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United States Department of Agriculture

Agricultural Research Service

Title: Effects of Avenanthramides on Oxidant and Antioxidant Status in Rats

Authors
item Ji, Li Li - UNIVERSITY OF WI
item Lay, David - UNIVERSITY OF WI
item Chung, Eunhee - UNIVERSITY OF WI
item Fu, Ying - UNIVERSITY OF WI
item Peterson, David

Submitted to: Nutrition Research
Publication Type: Peer Reviewed Journal
Publication Acceptance Date: November 12, 2003
Publication Date: November 12, 2003
Citation: Ji, L., Lay, D., Chung, E., Fu, Y., Peterson, D.M. 2003. Effects of avenanthramides on oxidant generation and antioxidant enzyme activity in exercised rats. Nutrition Research. 23:1579-1590.

Interpretive Summary: Free radicals are generated in all aerobic organisms including humans, and can cause tissue damage if not countered by the body's antioxidant defense system. Strenuous physical exercise increases oxidative stress to muscle tissue because of increased free radical generation. It is believed that dietary antioxidants may enhance the endogenous antioxidant defense systems. Oats contain some potent antioxidants called avenanthramides. The purpose of this experiment was to see whether feeding an avenanthramide to rats would increase antioxidant capacity and reduce free radical formation and tissue damage, especially that caused by vigorous physical exercise. Rats were fed an avenanthramide-containing diet or a control diet for 50 days. Prior to killing, half of each diet group were run on a treadmill for an hour while the other half rested. The rats were killed and the tissues removed and examined for indicators of oxidant production, antioxidant enzymes, and lipid peroxidation. The results were mixed. In some tissues, the avenanthramide-fed rats had higher antioxidant enzyme activities. Exercise-induced lipid peroxidation was attenuated by avenanthramide in the heart, but not other tissues. Avenanthramide feeding increased oxidant production in the heart and decreased it in one of the muscles. The impact of this study is the first demonstration that dietary avenanthramide is being absorbed and affecting the metabolism various tissues. The fact that the effects differed among tissues indicates that considerably more research is needed to determine how it is acting.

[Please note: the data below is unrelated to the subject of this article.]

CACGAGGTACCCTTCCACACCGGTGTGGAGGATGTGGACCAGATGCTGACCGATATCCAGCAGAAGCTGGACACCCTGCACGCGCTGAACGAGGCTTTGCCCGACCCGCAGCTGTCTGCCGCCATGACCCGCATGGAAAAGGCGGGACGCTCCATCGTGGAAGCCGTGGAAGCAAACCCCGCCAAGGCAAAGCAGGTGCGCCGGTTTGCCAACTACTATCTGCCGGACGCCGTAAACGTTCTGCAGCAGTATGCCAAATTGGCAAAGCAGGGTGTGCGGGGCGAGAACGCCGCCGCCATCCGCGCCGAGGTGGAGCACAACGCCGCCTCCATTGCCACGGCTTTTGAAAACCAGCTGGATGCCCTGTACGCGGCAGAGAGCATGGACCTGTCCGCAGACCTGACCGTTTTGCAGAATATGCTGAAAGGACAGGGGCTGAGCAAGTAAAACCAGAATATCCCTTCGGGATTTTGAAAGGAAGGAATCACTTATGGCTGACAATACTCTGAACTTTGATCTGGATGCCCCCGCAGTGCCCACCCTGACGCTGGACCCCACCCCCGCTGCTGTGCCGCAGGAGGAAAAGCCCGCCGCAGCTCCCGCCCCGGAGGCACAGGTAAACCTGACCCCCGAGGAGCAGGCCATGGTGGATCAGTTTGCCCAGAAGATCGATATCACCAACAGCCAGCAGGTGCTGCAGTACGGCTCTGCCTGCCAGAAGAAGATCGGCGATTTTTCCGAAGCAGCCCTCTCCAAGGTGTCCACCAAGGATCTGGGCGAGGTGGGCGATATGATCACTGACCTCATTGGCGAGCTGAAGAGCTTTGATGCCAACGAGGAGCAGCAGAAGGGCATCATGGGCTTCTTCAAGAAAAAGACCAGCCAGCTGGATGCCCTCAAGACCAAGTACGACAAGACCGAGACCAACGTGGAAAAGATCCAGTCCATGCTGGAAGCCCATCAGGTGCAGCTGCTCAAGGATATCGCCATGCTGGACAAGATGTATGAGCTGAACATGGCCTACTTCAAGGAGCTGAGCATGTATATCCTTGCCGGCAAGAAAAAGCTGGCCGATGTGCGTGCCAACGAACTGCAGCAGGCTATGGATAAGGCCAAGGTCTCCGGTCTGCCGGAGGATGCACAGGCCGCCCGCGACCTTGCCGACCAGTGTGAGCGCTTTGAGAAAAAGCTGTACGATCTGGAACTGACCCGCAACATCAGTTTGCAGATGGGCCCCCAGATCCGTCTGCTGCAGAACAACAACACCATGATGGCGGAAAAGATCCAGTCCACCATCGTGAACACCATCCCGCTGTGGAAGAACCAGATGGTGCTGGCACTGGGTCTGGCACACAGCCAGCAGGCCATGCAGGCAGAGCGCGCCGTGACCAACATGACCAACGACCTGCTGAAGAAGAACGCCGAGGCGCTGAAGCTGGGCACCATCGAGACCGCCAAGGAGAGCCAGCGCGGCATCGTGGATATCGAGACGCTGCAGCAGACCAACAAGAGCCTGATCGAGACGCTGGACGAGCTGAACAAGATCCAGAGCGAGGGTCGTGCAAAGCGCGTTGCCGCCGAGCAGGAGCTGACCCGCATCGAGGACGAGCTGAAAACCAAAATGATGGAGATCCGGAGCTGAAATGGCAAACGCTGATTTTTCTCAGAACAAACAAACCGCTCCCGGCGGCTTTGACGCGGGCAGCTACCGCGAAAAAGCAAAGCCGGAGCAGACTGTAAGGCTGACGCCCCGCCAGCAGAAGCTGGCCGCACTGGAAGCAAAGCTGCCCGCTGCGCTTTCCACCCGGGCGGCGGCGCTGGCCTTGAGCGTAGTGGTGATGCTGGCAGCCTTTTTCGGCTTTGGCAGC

Technical Abstract: Avenanthramides (AVA) are major phenolic acids in oat (Avena sativa L.) that have potent antioxidant functions. The present study investigated whether dietary AVA supplementation can affect oxidant status and antioxidant defense in rats at rest and in response to exercise-induced oxidative stress. Female Sprague-Dawley rats (n=48, age 6-7 wk) were fed either an AIN-93 based control (C) diet or the same diet containing 0.1 g/kg AVA-Bc [N-(3',4'-dihydroxycinnamoyl)-5-hydroxyanthranilic acid] for 50 days. Each group was further divided into rested (R) and exercised (E, treadmill running at 22.5 m/min, 10% grade for 1 hour) just prior to killing. Reactive oxygen species (ROS) production, measured by 2',7'-dichlorofluorescein as a probe, was increased in the heart (P<0.05), unchanged in liver, kidney and deep vastus lateralis muscle (DVL), and decreased in soleus muscle (P<0.05) with AVA supplementation. AVA-fed rats had higher superoxide dismutase (SOD) activity in DVL, liver and kidney (P<0.05), but lower SOD activity in the heart (P<0.01) compared to C-fed rats. Glutathione peroxidase (GPX) activity was increased (P<0.05) in the heart and tended to be higher in DVL but was unchanged in liver or kidney of AVA vs. C rats. E significantly increased ROS production in DVL and soleus, and also increased lipid peroxidation, measured by malondialdehyde (MDA), in the heart, liver and DVL. AVA prevented E-induced lipid peroxidation in the heart (P<0.05). We concluded that AVA can serve as a potential dietary antioxidant supplement, but its tissue specific pro-oxidant effects require further investigation.

Last Modified: 12/21/2014
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